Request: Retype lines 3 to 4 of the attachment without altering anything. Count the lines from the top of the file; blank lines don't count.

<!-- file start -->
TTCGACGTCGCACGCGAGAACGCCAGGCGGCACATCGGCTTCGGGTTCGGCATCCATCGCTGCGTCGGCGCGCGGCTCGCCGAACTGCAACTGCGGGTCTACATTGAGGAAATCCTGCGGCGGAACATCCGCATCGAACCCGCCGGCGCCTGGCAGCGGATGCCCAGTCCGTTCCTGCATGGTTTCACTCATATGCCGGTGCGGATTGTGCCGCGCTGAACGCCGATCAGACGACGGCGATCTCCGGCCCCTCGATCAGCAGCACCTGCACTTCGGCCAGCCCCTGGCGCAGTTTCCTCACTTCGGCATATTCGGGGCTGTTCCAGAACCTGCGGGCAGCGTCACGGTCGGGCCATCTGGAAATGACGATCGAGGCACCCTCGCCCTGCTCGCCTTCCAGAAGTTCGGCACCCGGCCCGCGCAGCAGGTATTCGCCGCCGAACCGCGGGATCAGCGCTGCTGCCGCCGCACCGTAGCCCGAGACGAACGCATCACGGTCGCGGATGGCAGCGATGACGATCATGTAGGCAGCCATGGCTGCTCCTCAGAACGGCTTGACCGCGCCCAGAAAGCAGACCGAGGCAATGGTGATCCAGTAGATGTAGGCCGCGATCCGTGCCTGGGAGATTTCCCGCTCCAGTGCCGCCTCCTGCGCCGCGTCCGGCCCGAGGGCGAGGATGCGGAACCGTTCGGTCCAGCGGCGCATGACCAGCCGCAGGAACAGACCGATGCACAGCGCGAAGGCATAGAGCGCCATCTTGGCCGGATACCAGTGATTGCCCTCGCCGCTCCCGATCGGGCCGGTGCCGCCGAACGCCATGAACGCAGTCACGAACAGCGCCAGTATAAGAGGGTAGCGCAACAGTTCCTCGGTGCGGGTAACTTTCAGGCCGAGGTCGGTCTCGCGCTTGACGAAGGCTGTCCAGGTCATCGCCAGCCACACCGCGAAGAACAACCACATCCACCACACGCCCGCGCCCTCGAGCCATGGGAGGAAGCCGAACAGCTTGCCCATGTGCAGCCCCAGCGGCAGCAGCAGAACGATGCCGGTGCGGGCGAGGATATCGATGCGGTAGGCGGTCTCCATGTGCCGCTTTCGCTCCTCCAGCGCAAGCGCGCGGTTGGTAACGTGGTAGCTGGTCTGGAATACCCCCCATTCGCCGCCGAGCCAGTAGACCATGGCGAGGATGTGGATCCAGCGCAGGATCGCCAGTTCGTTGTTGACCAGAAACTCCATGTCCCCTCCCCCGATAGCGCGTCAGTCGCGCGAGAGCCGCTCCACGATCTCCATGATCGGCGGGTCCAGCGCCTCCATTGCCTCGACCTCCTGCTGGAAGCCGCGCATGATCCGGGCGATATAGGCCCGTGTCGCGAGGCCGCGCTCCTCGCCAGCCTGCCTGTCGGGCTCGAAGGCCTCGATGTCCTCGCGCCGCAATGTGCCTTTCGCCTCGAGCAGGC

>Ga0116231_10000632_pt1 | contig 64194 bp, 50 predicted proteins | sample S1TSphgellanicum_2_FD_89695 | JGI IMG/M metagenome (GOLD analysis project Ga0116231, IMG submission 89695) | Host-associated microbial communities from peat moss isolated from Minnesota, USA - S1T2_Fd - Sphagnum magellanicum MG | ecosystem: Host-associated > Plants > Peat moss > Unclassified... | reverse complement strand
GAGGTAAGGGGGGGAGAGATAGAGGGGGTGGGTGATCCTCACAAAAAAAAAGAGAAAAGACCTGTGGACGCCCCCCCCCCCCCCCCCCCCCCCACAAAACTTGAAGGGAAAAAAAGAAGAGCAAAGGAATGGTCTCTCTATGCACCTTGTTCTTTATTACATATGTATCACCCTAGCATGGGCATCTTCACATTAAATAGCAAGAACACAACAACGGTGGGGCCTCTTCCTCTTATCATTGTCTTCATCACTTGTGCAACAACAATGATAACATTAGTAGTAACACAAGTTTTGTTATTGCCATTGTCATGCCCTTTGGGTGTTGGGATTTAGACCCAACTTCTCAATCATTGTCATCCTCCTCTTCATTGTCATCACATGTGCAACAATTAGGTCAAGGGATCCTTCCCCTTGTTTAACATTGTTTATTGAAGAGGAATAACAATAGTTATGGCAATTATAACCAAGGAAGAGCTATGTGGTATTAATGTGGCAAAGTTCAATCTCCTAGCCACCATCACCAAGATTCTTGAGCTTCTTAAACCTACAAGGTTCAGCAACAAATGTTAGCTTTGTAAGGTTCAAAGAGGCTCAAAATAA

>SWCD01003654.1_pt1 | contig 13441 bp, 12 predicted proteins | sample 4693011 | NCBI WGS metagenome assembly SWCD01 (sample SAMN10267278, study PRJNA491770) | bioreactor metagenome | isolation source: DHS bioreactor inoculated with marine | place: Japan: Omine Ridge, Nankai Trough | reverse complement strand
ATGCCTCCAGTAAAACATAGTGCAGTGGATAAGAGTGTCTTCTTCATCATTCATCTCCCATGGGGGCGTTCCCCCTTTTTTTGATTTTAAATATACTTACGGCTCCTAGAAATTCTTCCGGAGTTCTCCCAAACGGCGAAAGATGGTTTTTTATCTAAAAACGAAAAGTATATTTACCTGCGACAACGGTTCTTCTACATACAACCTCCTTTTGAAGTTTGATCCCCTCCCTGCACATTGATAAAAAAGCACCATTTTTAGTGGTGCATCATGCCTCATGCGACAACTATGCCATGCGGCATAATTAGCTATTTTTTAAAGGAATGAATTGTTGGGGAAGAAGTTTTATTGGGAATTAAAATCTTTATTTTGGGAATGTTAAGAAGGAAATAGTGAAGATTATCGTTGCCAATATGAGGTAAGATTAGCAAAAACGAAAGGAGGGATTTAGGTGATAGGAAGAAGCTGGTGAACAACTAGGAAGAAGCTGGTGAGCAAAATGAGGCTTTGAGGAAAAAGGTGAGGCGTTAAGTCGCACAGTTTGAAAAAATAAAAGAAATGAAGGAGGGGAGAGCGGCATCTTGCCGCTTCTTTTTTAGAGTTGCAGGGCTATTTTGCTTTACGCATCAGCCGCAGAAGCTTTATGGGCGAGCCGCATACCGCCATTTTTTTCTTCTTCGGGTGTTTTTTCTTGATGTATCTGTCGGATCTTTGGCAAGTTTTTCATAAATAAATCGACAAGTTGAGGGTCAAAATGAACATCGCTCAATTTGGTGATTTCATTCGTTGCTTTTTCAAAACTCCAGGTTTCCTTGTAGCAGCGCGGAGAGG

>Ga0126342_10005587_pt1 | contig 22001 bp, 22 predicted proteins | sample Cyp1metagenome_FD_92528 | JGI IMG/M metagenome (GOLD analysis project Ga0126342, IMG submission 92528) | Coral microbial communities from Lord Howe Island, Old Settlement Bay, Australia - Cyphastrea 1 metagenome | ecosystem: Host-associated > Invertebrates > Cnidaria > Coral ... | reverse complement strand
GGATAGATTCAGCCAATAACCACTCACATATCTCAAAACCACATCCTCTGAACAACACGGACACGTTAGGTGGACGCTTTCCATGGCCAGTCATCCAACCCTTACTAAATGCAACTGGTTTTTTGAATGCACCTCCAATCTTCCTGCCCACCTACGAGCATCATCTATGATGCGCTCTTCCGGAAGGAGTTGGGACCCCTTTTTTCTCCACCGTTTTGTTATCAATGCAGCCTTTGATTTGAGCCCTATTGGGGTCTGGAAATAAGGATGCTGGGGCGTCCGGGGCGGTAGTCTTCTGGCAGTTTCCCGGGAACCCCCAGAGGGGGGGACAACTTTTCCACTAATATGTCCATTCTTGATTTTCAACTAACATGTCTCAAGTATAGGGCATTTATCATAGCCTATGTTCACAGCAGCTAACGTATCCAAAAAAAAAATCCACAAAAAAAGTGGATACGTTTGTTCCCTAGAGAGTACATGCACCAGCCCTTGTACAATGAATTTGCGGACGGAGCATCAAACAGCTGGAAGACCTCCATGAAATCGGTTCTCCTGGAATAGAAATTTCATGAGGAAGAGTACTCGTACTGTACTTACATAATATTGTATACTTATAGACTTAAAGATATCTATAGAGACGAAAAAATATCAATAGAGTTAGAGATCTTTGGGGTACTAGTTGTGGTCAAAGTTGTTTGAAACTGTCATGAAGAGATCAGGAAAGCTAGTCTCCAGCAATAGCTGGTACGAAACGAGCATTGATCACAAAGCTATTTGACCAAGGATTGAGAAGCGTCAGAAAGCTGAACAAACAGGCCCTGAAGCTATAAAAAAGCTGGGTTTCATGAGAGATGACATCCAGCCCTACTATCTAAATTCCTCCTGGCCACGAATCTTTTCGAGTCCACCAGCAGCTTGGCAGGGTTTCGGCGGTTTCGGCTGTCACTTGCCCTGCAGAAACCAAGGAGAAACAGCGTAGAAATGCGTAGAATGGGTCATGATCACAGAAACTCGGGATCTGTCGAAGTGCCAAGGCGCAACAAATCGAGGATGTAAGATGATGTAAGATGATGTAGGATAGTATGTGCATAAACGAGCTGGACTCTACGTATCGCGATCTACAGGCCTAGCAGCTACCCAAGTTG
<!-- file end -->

GAGGTAAGGGGGGGAGAGATAGAGGGGGTGGGTGATCCTCACAAAAAAAAAGAGAAAAGACCTGTGGACGCCCCCCCCCCCCCCCCCCCCCCCACAAAACTTGAAGGGAAAAAAAGAAGAGCAAAGGAATGGTCTCTCTATGCACCTTGTTCTTTATTACATATGTATCACCCTAGCATGGGCATCTTCACATTAAATAGCAAGAACACAACAACGGTGGGGCCTCTTCCTCTTATCATTGTCTTCATCACTTGTGCAACAACAATGATAACATTAGTAGTAACACAAGTTTTGTTATTGCCATTGTCATGCCCTTTGGGTGTTGGGATTTAGACCCAACTTCTCAATCATTGTCATCCTCCTCTTCATTGTCATCACATGTGCAACAATTAGGTCAAGGGATCCTTCCCCTTGTTTAACATTGTTTATTGAAGAGGAATAACAATAGTTATGGCAATTATAACCAAGGAAGAGCTATGTGGTATTAATGTGGCAAAGTTCAATCTCCTAGCCACCATCACCAAGATTCTTGAGCTTCTTAAACCTACAAGGTTCAGCAACAAATGTTAGCTTTGTAAGGTTCAAAGAGGCTCAAAATAA

>SWCD01003654.1_pt1 | contig 13441 bp, 12 predicted proteins | sample 4693011 | NCBI WGS metagenome assembly SWCD01 (sample SAMN10267278, study PRJNA491770) | bioreactor metagenome | isolation source: DHS bioreactor inoculated with marine | place: Japan: Omine Ridge, Nankai Trough | reverse complement strand